After you collect this information, you are ready to run a simulation.
If you're not sure which distribution to choose and you have historical data from the system, choose Use data to decide. Then, browse to the CSV file that contains data. Be sure that the data represents expected future performance. Workspace automatically finds the best-fitting distribution. For more information, see "Choose a distribution" in this topic.
When you have a complex or a large simulation, you can create groups to define the model by function. For example, you might want to describe different actions or various parts' behavior within the simulation. With groups, you can categorize inputs and outputs to help you manage and organize your simulation.
If a model contains categorical factors, you can select the factor levels to include in the equation.
To compare the simulation results for the same y variable using different factor levels, select the y variable and the factor level to include in the equation, then import them. Repeat this process until you have selected all the factor levels to compare.
In Monte Carlo simulations, it is typical for simulated responses to violate the assumption of normality. Therefore, Workspace uses a nonparametric method to calculate capability in the simulation tool because it works for both normal and nonnormal data. The nonparametric method calculates the spread of the output distribution using the observed 0.135 and 99.865 percentiles of the simulated data, which is analogous to +/-3 sigma in a normal distribution.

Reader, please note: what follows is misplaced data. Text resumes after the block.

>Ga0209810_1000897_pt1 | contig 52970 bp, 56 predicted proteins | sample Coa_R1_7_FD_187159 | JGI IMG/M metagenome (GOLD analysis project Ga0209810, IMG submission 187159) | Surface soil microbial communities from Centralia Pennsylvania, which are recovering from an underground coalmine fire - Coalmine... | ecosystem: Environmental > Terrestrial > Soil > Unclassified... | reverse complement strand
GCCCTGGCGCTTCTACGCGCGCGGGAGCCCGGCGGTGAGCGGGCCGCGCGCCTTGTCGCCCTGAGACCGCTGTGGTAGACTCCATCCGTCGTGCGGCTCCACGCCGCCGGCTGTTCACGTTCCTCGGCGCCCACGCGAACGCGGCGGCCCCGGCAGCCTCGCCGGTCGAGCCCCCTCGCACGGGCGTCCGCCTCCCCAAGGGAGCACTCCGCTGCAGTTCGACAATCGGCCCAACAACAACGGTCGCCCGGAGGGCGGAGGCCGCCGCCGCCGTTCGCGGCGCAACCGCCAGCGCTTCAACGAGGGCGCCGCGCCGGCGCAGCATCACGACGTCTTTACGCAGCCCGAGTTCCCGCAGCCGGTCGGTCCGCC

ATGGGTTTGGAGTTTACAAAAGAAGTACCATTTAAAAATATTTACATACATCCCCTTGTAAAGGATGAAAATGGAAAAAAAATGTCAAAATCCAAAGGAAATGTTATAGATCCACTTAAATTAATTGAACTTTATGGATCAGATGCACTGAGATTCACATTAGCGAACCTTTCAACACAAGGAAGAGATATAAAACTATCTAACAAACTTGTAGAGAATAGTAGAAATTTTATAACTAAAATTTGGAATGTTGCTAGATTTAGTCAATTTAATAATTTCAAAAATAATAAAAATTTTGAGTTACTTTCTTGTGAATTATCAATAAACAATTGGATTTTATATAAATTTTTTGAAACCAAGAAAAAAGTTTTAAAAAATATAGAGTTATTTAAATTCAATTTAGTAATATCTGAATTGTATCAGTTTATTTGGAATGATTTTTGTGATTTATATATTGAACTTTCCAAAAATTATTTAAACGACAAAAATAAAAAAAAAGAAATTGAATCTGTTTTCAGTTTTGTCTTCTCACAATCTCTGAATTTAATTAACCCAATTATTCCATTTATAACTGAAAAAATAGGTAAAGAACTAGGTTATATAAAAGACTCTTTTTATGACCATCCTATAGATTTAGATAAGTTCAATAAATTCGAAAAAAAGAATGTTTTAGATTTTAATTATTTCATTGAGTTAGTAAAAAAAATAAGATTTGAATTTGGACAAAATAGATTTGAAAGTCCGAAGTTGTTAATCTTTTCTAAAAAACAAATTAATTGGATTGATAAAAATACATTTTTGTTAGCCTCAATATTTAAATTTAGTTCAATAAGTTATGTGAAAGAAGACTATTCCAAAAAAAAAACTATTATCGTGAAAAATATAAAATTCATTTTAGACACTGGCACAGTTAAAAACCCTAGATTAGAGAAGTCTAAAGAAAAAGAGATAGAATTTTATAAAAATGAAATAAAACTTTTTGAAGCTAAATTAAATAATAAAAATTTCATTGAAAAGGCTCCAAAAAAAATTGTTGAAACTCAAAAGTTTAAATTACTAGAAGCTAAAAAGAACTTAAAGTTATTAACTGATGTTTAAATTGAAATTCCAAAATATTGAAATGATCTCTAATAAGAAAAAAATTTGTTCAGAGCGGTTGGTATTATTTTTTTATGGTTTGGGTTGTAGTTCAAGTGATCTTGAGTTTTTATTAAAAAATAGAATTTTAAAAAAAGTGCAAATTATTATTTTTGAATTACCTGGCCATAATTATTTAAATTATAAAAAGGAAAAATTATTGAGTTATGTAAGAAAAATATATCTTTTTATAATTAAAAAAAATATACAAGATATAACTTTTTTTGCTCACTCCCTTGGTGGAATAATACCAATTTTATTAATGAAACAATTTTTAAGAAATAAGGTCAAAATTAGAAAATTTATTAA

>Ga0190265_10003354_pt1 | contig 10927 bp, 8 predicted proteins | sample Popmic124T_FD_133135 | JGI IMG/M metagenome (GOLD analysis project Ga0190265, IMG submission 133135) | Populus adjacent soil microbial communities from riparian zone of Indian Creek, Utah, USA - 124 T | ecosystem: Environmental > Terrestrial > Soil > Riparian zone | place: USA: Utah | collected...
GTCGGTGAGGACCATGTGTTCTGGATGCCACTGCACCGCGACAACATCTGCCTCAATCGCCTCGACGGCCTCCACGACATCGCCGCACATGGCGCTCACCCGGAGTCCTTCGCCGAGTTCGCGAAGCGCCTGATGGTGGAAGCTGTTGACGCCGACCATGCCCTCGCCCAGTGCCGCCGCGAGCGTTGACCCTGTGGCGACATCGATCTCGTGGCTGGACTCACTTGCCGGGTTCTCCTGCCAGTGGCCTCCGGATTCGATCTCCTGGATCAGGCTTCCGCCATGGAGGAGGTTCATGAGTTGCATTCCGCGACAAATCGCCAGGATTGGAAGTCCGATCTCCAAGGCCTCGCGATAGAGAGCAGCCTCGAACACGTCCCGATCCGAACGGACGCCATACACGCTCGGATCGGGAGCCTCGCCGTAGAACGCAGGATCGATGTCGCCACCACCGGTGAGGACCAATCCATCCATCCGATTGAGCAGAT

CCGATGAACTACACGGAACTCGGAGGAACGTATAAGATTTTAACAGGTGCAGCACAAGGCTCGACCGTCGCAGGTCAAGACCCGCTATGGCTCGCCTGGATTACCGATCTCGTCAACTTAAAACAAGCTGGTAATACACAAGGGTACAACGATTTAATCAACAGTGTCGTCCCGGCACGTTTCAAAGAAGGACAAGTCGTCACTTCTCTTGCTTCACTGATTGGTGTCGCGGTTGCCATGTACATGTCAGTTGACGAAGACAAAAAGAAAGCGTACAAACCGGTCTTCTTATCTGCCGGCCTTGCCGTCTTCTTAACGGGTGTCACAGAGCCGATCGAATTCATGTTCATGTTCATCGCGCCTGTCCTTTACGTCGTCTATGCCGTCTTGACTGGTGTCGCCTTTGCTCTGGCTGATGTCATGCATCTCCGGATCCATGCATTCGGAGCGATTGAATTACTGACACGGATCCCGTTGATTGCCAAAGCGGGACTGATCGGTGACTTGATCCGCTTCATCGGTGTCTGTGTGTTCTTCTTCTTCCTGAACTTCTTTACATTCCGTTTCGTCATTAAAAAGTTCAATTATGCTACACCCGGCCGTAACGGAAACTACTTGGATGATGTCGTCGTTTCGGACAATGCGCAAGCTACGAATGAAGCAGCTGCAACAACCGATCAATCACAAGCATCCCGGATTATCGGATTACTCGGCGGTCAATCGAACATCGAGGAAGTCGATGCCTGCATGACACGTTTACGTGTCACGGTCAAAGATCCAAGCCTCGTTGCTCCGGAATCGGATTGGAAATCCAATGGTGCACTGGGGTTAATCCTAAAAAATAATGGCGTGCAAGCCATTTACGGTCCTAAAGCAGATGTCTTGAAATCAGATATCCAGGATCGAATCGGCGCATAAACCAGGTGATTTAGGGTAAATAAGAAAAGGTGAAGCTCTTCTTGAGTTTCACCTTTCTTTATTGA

Because there are no subgroups and no concept of long term and short term variation in the simulation context, Cpk and Ppk values are equivalent in the Workspace Monte Carlo simulation. You can choose which label to display in the simulation results. Choose and select the label you prefer.
Based on the spread in the data and the specification limits you set in the model, Workspace calculates ppl and ppu to find the corresponding Ppk. As with typical capability calculations, Workspace takes the distances between the process "center" and each spec and divides by the spread of the distribution to get ppl and ppu. The smallest value is chosen to represent the capability.
Workspace displays the results of the simulation, how your results compare to generally accepted values, and guidance for next steps.
Each time you repeat the simulation, the results will vary because the simulation is based on randomly selected values for the inputs.
After you analyze the results, you may want to return to the model and change inputs or outputs, and then rerun it. This lets you test several "what if" scenarios so that you can get insight into the behavior of your system and make better decisions.